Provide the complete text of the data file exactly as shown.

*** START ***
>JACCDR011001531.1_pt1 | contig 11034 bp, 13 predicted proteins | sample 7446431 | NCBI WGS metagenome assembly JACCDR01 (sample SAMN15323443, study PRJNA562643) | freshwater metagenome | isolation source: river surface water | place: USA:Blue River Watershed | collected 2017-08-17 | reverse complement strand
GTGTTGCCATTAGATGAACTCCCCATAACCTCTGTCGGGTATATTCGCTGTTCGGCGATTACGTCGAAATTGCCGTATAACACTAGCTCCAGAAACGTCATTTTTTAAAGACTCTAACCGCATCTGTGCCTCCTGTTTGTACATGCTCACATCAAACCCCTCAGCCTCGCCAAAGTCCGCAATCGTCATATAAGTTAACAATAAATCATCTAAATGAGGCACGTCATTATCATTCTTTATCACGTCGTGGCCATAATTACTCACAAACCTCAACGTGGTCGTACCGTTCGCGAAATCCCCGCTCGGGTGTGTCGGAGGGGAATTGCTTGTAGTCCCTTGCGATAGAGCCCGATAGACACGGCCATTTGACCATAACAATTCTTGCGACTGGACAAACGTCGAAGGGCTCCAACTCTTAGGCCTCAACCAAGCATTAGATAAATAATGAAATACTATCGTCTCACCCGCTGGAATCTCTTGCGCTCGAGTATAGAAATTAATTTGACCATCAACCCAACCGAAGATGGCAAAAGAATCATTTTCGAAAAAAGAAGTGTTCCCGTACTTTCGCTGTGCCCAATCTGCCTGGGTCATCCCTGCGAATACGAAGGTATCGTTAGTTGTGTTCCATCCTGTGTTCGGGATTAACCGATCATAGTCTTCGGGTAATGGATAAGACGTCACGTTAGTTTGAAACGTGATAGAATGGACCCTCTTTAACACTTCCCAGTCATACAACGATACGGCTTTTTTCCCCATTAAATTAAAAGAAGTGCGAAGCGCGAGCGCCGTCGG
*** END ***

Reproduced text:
>JACCDR011001531.1_pt1 | contig 11034 bp, 13 predicted proteins | sample 7446431 | NCBI WGS metagenome assembly JACCDR01 (sample SAMN15323443, study PRJNA562643) | freshwater metagenome | isolation source: river surface water | place: USA:Blue River Watershed | collected 2017-08-17 | reverse complement strand
GTGTTGCCATTAGATGAACTCCCCATAACCTCTGTCGGGTATATTCGCTGTTCGGCGATTACGTCGAAATTGCCGTATAACACTAGCTCCAGAAACGTCATTTTTTAAAGACTCTAACCGCATCTGTGCCTCCTGTTTGTACATGCTCACATCAAACCCCTCAGCCTCGCCAAAGTCCGCAATCGTCATATAAGTTAACAATAAATCATCTAAATGAGGCACGTCATTATCATTCTTTATCACGTCGTGGCCATAATTACTCACAAACCTCAACGTGGTCGTACCGTTCGCGAAATCCCCGCTCGGGTGTGTCGGAGGGGAATTGCTTGTAGTCCCTTGCGATAGAGCCCGATAGACACGGCCATTTGACCATAACAATTCTTGCGACTGGACAAACGTCGAAGGGCTCCAACTCTTAGGCCTCAACCAAGCATTAGATAAATAATGAAATACTATCGTCTCACCCGCTGGAATCTCTTGCGCTCGAGTATAGAAATTAATTTGACCATCAACCCAACCGAAGATGGCAAAAGAATCATTTTCGAAAAAAGAAGTGTTCCCGTACTTTCGCTGTGCCCAATCTGCCTGGGTCATCCCTGCGAATACGAAGGTATCGTTAGTTGTGTTCCATCCTGTGTTCGGGATTAACCGATCATAGTCTTCGGGTAATGGATAAGACGTCACGTTAGTTTGAAACGTGATAGAATGGACCCTCTTTAACACTTCCCAGTCATACAACGATACGGCTTTTTTCCCCATTAAATTAAAAGAAGTGCGAAGCGCGAGCGCCGTCGG